Borders birdspotters’ chances of sighting golden eagles in flight have been boosted by the addition of three chicks to southern Scotland’s current population of four to eight of the birds of prey.
In the first of what will be a series of such relocations to increase the size of the golden eagle population here, conservationists working for the South of Scotland Golden Eagle Project transported three chicks from the Highlands to their new home at a secret location in the Moffat Hills, south of Tweedsmuir.
The chicks have been adopted and named Edward, Beaky and Emily by pupils at Moffat Primary School, St Peter’s Primary in Galashiels and Priorsford Primary in Peebles.
Other schools will be given the chance to name future chicks released here.
The chicks’ release marks a major milestone for the project after 11 years’ work by the Royal Society for the Protection of Birds Scotland, Scottish Land and Estates, Forestry Commission Scotland, Scottish Natural Heritage, Buccleuch and the Southern Uplands Partnership to get this far.
The £1.5m-plus project is being funded by backers including the National Lottery and the Scottish Government, and the latter’s environment secretary, Roseanna Cunningham, said: “Golden eagles are one of Scotland’s most impressive species, and many people – myself included – will be excited by the increased opportunity to see these magnificent animals in the wild.
“By bolstering golden eagle numbers in the south of Scotland, the project will add to the biodiversity of the area, as well as potentially attracting more visitors, with the accompanying economic benefits that brings.”
Project manager Cat Barlow said: “We are thrilled to welcome our first golden eagle chicks and to see people in the south of Scotland really rallying to promote this wonderful area for wildlife.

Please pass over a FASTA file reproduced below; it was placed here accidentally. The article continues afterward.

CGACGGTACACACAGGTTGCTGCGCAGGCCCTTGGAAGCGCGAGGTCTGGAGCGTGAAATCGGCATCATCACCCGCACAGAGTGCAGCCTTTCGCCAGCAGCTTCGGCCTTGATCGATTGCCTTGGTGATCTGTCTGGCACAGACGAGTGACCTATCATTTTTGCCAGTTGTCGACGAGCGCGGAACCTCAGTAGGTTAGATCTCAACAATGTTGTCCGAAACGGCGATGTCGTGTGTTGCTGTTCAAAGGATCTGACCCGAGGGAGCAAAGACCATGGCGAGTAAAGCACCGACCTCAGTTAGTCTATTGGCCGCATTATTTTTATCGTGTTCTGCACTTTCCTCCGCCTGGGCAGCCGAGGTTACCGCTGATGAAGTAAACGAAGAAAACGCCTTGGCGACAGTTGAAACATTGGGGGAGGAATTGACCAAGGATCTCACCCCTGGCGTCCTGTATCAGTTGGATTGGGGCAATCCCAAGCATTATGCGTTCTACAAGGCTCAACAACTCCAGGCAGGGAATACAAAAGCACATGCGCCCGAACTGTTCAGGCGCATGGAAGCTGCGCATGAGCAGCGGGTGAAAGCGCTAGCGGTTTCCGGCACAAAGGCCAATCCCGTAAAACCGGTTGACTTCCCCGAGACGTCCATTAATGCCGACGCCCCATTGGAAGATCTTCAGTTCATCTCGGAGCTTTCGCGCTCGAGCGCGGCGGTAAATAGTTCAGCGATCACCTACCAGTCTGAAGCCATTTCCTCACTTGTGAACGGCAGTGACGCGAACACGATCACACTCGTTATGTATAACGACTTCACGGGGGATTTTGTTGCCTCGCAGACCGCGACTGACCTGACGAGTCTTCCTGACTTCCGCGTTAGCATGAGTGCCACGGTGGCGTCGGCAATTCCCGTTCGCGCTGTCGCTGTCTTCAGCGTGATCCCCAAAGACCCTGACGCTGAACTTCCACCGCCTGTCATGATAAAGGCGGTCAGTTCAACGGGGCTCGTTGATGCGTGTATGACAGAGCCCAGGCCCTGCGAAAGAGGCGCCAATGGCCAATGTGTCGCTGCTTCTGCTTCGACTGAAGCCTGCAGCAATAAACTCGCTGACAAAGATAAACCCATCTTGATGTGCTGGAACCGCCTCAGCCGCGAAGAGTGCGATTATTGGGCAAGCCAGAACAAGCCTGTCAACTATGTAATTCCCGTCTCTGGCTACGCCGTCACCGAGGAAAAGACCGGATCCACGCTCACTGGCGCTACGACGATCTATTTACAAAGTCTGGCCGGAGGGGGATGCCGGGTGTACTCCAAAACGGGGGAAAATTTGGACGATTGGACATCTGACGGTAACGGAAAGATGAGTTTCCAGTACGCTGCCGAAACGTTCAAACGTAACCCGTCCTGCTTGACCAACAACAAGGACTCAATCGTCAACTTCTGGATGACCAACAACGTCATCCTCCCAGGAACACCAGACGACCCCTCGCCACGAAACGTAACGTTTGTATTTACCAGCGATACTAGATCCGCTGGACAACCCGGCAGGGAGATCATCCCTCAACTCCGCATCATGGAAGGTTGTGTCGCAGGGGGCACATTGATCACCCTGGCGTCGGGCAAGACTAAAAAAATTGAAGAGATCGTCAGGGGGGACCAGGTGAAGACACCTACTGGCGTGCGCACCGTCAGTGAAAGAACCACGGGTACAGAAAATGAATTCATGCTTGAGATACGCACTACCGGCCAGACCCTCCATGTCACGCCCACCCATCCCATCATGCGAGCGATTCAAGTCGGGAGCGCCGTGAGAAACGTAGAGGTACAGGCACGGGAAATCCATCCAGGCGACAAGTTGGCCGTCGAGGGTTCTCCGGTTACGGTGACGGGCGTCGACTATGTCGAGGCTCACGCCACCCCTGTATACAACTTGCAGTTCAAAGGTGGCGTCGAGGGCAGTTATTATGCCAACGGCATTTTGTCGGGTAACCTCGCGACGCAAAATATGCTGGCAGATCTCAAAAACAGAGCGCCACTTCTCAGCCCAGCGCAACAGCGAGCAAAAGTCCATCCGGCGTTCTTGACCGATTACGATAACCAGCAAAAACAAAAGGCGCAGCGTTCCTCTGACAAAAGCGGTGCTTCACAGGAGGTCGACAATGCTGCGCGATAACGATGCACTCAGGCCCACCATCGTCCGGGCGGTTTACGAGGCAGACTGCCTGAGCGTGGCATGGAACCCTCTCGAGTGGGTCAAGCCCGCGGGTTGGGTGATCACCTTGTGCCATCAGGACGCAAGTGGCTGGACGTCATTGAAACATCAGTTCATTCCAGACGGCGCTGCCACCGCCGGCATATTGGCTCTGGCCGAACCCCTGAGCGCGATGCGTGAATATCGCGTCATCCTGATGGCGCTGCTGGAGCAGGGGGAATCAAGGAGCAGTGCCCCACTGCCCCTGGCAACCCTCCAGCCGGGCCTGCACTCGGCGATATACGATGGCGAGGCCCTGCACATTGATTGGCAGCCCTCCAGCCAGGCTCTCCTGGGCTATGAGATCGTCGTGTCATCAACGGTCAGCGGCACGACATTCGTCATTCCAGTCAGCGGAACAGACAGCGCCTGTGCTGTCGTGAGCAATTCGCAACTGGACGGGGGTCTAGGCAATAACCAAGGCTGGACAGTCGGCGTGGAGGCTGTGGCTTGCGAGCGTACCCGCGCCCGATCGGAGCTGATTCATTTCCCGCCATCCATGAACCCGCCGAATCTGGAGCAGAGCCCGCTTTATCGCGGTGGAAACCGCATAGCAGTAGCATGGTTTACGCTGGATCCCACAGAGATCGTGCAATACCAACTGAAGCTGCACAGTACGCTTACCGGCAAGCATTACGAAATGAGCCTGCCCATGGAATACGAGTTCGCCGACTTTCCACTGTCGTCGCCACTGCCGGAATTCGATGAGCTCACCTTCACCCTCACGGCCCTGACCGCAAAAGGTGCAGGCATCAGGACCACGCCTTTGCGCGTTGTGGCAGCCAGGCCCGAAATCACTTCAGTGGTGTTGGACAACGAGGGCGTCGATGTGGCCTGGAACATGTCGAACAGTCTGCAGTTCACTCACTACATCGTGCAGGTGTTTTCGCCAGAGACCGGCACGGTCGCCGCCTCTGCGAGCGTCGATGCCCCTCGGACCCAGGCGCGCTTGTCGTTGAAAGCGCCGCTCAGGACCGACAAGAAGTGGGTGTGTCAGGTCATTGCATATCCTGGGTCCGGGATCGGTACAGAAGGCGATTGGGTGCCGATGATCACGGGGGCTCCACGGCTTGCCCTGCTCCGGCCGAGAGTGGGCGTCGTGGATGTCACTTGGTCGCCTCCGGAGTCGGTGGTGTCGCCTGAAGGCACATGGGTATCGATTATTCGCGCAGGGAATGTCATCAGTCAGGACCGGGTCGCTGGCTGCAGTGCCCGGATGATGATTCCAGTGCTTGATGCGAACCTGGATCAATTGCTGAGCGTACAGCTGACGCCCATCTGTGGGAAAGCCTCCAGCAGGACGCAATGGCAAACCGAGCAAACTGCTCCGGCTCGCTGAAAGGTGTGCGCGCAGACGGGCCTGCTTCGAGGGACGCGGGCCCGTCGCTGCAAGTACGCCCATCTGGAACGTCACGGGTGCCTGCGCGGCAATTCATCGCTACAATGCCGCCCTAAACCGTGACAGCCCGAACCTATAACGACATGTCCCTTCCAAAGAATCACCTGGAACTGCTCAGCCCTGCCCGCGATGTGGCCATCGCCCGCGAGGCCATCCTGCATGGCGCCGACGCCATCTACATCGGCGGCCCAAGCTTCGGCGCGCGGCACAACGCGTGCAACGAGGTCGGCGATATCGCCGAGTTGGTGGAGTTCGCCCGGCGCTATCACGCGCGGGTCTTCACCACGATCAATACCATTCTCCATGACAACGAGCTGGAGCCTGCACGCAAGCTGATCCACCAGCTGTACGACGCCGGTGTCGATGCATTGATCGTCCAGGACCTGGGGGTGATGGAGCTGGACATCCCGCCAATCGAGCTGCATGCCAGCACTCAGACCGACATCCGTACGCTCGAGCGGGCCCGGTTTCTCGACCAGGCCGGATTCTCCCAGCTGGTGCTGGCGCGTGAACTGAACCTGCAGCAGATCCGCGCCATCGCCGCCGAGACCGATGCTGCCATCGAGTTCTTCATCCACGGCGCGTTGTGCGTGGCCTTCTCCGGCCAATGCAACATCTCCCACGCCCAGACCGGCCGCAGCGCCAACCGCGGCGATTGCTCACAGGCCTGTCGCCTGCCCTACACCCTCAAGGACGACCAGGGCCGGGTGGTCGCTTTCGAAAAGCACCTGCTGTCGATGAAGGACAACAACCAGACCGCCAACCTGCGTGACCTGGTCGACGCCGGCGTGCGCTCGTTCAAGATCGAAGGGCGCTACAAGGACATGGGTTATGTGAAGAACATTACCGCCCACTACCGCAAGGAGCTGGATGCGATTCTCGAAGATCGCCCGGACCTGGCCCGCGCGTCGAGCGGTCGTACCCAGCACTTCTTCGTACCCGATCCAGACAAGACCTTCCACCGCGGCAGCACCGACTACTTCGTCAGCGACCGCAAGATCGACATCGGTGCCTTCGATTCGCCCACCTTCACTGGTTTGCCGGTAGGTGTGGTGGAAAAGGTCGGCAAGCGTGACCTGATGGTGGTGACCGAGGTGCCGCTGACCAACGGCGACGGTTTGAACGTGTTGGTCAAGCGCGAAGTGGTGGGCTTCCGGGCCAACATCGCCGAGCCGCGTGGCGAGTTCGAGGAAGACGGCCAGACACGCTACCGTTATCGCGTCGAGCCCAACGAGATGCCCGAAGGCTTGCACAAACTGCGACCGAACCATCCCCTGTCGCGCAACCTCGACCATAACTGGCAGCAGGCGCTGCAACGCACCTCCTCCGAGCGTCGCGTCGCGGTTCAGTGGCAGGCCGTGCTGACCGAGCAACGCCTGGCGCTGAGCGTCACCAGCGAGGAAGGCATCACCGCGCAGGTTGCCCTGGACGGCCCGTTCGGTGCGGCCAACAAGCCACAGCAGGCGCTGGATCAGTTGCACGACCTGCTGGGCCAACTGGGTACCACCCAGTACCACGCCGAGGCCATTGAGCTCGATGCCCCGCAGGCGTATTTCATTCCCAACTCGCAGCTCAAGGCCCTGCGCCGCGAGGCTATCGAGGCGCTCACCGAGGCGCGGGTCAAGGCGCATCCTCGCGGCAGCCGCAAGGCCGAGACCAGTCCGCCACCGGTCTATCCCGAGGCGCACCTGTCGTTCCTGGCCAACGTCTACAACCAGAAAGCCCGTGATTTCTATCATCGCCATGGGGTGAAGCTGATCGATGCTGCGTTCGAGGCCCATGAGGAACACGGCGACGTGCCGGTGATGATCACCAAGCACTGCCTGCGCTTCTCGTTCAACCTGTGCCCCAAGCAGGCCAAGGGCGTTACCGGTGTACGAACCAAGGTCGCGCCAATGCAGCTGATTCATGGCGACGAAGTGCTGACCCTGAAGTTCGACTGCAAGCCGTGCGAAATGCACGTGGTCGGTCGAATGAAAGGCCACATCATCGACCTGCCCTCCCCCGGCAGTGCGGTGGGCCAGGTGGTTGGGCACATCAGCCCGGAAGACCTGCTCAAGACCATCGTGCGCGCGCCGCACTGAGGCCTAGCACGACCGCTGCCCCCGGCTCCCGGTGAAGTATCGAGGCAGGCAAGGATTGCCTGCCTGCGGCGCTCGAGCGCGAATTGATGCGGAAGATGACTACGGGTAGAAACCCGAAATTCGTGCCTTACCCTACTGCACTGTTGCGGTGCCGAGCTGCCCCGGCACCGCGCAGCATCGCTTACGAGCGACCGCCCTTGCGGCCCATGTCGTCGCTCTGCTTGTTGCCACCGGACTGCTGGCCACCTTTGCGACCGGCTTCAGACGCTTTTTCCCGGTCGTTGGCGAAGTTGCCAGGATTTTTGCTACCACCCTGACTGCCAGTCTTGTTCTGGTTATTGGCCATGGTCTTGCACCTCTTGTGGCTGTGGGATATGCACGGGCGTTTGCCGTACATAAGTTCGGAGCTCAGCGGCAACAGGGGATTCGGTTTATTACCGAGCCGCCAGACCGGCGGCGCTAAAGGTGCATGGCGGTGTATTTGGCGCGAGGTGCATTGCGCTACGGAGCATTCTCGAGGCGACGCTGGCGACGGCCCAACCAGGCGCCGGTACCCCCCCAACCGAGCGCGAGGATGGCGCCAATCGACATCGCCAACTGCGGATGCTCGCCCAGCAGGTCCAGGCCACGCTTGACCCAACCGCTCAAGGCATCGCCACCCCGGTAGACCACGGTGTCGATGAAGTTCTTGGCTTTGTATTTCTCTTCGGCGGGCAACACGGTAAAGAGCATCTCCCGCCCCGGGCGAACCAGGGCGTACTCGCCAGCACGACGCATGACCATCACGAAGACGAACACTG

“In the years ahead, many hundreds of people will have the opportunity, through trails, events and CCTV, to learn more about the golden eagle and its role in Scotland’s biodiversity. I hope it will continue to inspire and empower them to safeguard its existence for future generations.
“We’re now calling on locals and visitors to help our project staff and members of the Scottish Raptor Study Group in monitoring the birds’ progress, so that we can ensure that we can see even more of these magnificent birds across the south of Scotland’s skies.”
Project chairman Mark Oddy added: “Arguably Scotland’s most iconic bird, in recent decades the south Scotland golden eagle population has been small and fragmented. We want to give it a helping hand to overcome problems in the past which have limited the size and viability of the population.”
“It is amazing to see the first of our first chicks now settling down and soaring majestically above the Moffat Hills.
“We couldn’t have done this without the incredible support we’ve had from supporters, landowners and managers, conservationist partners and the funding we’ve received from the Heritage Lottery Fund and local Leader Programmes.
“It is also reassuring for future biodiversity conservation to see such passion among local children and young people for the project.”
Francesca Osowska, Scottish Natural Heritage’s chief executive, said: “I remember the thrill I felt the first time I saw a golden eagle. The more people who can experience this, the better, and this wonderful project will make that happen.
“Golden eagles are such an amazing part of Scotland’s wildlife, and we’re passionate about returning them to places where they used to be plentiful.
“These striking birds are crucial for all of Scotland’s nature to thrive.”
To report a sighting of a golden eagle, go to www.goldeneaglessouthofscotland.co.uk